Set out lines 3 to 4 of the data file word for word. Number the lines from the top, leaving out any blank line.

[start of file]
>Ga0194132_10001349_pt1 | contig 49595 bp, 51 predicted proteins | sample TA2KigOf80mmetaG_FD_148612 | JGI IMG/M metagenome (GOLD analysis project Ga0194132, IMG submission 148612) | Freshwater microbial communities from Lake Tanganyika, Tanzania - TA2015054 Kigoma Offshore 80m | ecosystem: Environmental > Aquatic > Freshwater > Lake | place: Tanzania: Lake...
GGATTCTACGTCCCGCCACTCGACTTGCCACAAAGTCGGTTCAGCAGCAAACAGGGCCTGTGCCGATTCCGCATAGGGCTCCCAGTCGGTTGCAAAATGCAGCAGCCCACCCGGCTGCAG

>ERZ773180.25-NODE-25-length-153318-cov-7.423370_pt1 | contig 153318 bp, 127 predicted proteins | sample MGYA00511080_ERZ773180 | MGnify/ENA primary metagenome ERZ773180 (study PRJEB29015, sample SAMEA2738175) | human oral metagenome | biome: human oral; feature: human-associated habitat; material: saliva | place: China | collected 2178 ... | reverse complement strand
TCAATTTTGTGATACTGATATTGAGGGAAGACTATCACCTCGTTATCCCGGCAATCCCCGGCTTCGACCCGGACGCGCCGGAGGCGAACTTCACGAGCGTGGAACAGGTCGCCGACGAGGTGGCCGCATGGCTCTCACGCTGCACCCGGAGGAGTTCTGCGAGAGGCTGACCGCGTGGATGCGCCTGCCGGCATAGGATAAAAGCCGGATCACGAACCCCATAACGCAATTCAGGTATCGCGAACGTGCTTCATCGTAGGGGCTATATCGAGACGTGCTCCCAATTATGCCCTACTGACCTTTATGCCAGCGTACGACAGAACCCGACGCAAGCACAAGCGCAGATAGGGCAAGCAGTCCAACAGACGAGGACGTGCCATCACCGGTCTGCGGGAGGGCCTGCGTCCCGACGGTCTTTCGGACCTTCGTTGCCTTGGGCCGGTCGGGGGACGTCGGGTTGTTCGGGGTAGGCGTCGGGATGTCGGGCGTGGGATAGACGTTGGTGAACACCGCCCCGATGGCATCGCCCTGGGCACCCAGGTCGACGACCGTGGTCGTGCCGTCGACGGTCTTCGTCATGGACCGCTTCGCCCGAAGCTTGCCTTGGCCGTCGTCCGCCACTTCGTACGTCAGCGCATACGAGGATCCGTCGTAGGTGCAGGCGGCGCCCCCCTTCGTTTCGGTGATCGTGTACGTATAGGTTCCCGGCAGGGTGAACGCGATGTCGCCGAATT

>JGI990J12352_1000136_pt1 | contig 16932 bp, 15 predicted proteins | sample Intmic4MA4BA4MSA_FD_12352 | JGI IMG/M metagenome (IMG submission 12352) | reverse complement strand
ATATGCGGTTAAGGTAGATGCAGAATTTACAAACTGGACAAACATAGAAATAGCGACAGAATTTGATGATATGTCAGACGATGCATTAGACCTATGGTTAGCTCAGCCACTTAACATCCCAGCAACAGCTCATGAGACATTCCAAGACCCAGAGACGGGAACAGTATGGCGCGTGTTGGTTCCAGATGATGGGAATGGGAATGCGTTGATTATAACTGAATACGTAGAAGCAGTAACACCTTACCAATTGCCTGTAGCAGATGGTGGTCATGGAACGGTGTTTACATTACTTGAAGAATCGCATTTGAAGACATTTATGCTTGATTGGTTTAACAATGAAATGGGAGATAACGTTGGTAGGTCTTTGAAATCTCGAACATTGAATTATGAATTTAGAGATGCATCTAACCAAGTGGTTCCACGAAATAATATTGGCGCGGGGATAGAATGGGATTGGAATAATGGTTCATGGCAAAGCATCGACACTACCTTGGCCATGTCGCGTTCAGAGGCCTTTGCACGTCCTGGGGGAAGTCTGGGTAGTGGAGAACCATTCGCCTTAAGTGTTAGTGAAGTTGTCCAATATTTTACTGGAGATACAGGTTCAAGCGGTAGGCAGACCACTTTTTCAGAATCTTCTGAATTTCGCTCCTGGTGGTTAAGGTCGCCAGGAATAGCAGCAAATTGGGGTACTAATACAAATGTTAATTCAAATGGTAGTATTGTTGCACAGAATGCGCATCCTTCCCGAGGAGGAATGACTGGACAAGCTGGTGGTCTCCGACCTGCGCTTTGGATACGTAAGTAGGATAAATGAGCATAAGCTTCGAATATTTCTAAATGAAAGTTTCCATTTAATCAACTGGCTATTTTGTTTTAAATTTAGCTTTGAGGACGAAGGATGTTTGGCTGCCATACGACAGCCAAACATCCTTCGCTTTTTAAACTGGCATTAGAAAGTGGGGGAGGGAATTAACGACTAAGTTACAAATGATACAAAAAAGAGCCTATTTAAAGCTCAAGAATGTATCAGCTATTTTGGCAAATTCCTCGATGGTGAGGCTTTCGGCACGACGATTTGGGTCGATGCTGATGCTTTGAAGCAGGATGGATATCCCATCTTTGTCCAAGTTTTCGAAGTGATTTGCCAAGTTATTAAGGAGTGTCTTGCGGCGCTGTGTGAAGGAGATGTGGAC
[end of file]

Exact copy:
>ERZ773180.25-NODE-25-length-153318-cov-7.423370_pt1 | contig 153318 bp, 127 predicted proteins | sample MGYA00511080_ERZ773180 | MGnify/ENA primary metagenome ERZ773180 (study PRJEB29015, sample SAMEA2738175) | human oral metagenome | biome: human oral; feature: human-associated habitat; material: saliva | place: China | collected 2178 ... | reverse complement strand
TCAATTTTGTGATACTGATATTGAGGGAAGACTATCACCTCGTTATCCCGGCAATCCCCGGCTTCGACCCGGACGCGCCGGAGGCGAACTTCACGAGCGTGGAACAGGTCGCCGACGAGGTGGCCGCATGGCTCTCACGCTGCACCCGGAGGAGTTCTGCGAGAGGCTGACCGCGTGGATGCGCCTGCCGGCATAGGATAAAAGCCGGATCACGAACCCCATAACGCAATTCAGGTATCGCGAACGTGCTTCATCGTAGGGGCTATATCGAGACGTGCTCCCAATTATGCCCTACTGACCTTTATGCCAGCGTACGACAGAACCCGACGCAAGCACAAGCGCAGATAGGGCAAGCAGTCCAACAGACGAGGACGTGCCATCACCGGTCTGCGGGAGGGCCTGCGTCCCGACGGTCTTTCGGACCTTCGTTGCCTTGGGCCGGTCGGGGGACGTCGGGTTGTTCGGGGTAGGCGTCGGGATGTCGGGCGTGGGATAGACGTTGGTGAACACCGCCCCGATGGCATCGCCCTGGGCACCCAGGTCGACGACCGTGGTCGTGCCGTCGACGGTCTTCGTCATGGACCGCTTCGCCCGAAGCTTGCCTTGGCCGTCGTCCGCCACTTCGTACGTCAGCGCATACGAGGATCCGTCGTAGGTGCAGGCGGCGCCCCCCTTCGTTTCGGTGATCGTGTACGTATAGGTTCCCGGCAGGGTGAACGCGATGTCGCCGAATT